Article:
US study highlights link between antibiotics and bowel cancer
Today (Wednesday 5 April 2017) an American study published in GUT reveals that people who take antibiotics for a long time are more likely to develop growths on the bowel, which can lead to bowel cancer.
Experts warn that the early results need further investigation and people should not stop taking antibiotics.
Polyps are non-cancerous growths that can grow in the lining of the body’s organs, including the bowel. In most cases, they do not become cancerous but some go on to develop into cancers if left untreated.
Dr Lisa Wilde, Director of Research and External Affairs of Bowel Cancer UK, said:
“The results of the study are interesting and adds to a growing body of knowledge on how the bacteria that live in our bodies affects our health. However this is an observational study and it is impossible to definitively know if longer term antibiotic use causes bowel cancer. It’s vital that people continue to take any antibiotics they have currently been prescribed, and speak to your GP for any concerns about your bowel health.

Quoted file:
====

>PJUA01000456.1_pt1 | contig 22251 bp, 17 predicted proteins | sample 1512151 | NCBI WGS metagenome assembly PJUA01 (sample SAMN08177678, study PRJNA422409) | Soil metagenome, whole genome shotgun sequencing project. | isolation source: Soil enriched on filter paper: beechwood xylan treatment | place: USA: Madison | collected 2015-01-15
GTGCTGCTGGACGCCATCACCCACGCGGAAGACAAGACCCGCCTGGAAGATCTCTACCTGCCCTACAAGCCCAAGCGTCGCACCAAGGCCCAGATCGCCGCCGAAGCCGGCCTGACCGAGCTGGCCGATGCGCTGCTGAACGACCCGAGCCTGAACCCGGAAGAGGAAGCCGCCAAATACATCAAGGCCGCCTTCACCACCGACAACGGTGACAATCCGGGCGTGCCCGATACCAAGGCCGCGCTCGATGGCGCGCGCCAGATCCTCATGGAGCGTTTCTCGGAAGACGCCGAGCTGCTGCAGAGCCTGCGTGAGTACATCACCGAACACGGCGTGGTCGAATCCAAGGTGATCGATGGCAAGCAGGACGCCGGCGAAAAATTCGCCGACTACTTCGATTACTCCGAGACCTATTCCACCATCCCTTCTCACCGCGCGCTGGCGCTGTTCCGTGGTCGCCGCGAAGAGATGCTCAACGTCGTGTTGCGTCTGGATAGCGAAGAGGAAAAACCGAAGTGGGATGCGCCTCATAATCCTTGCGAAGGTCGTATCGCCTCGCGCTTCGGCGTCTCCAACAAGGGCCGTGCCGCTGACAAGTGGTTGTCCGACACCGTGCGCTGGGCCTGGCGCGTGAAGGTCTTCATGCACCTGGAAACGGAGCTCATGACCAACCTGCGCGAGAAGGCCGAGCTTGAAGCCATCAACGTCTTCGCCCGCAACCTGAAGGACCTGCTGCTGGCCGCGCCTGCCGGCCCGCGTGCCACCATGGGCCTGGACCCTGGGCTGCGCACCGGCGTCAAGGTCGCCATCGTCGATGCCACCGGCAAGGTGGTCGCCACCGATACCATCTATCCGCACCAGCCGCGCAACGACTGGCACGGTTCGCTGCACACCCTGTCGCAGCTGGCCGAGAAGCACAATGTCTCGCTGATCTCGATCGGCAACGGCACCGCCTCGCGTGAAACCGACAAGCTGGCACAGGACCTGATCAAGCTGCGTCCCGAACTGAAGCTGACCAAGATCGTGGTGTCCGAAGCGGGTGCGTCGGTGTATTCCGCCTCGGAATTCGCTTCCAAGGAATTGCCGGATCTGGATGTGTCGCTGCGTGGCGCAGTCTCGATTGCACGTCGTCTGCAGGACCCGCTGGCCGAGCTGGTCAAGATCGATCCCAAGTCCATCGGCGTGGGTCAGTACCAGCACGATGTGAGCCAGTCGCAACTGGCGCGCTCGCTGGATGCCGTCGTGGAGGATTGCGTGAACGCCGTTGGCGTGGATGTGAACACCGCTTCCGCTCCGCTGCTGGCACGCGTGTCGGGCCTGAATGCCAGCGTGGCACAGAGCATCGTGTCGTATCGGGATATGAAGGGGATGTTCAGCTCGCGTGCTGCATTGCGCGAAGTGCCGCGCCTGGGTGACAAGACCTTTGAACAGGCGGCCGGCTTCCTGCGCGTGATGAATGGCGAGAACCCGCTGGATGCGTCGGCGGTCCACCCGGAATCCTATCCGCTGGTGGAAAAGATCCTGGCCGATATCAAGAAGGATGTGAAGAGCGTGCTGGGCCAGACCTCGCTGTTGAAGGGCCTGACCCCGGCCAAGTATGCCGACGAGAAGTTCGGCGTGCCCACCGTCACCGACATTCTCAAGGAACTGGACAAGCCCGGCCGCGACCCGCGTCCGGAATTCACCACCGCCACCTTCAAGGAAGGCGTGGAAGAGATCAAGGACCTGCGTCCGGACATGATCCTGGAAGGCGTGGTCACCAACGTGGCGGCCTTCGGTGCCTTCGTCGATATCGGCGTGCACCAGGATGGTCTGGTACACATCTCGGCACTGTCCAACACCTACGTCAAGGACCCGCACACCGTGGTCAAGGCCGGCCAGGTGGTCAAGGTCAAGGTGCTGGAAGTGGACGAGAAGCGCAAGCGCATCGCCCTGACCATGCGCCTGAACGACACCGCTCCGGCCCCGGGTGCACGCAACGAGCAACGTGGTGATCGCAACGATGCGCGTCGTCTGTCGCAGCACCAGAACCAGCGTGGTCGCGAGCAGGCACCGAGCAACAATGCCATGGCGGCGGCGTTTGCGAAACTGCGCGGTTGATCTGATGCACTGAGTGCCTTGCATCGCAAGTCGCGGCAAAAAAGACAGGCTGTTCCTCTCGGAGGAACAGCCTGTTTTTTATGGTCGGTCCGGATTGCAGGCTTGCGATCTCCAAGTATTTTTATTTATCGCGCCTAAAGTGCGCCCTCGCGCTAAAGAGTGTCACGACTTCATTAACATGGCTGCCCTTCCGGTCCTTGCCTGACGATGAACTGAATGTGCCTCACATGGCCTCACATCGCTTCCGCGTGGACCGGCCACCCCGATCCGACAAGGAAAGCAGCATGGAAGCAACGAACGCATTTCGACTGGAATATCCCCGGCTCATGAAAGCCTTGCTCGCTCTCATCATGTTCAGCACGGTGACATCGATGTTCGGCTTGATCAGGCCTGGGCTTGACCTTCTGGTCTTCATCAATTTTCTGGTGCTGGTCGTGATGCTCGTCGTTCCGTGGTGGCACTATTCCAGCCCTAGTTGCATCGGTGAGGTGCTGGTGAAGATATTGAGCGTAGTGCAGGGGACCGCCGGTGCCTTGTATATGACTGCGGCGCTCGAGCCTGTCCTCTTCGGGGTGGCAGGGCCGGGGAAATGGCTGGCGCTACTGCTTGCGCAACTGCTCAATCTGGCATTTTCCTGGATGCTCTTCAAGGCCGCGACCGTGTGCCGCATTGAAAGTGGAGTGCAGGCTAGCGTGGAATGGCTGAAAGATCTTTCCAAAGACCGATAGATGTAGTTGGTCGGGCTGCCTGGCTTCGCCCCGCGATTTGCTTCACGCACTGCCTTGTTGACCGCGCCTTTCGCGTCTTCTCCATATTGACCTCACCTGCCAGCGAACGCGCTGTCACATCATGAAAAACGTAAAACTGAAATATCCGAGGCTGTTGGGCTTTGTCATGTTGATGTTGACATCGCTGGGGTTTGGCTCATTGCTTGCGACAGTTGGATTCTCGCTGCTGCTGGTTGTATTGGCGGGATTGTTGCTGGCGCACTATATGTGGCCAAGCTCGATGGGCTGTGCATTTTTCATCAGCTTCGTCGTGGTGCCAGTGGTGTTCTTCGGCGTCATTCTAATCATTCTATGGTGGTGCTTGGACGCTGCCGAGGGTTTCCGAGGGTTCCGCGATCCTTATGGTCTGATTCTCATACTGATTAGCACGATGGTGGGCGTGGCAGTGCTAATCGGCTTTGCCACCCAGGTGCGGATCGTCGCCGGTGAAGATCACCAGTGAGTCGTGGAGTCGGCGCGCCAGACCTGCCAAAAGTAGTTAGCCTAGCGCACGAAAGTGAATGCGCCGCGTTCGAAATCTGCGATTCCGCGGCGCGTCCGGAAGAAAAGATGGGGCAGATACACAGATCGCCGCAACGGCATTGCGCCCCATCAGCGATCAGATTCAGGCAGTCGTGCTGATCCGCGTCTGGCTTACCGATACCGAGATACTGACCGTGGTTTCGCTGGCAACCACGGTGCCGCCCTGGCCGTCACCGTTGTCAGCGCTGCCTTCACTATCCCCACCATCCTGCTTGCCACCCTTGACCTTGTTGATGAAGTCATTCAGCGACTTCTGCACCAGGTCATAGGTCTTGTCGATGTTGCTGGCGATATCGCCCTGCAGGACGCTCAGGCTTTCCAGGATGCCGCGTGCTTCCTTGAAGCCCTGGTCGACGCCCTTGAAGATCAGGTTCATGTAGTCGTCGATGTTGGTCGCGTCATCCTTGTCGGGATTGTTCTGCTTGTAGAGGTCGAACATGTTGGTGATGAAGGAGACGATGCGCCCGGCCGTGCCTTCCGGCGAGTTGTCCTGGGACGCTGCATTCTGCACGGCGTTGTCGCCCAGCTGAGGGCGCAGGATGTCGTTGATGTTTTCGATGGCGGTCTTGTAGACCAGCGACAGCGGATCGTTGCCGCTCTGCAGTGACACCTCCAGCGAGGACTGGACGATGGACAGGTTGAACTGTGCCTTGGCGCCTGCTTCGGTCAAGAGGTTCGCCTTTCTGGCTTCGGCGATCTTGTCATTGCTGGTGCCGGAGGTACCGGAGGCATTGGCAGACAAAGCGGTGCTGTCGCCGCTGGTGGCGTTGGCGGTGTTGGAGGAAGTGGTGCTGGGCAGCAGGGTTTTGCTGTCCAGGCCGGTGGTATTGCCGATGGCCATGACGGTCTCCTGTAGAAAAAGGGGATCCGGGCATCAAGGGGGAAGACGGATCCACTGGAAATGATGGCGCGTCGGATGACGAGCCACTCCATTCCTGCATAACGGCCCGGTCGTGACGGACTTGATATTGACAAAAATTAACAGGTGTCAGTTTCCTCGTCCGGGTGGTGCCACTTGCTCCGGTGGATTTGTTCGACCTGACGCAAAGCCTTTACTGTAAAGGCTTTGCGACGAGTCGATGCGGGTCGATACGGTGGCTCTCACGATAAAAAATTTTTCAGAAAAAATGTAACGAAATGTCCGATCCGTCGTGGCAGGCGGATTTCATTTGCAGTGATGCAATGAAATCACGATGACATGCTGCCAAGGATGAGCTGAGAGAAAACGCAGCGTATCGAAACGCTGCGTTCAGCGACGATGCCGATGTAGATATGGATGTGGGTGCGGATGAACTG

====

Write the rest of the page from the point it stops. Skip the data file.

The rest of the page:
“We know that 41,200 people are diagnosed with bowel cancer every year, it’s the fourth most common cancer in the UK. There are several known factors that increase your risk of getting the disease.
“Some of these are things you can’t do anything about, for example, age and genetics. But you can make changes to your lifestyle to help stack the odds against bowel cancer, such as being of a healthy weight, taking more exercise, cutting down on alcohol and stopping smoking.”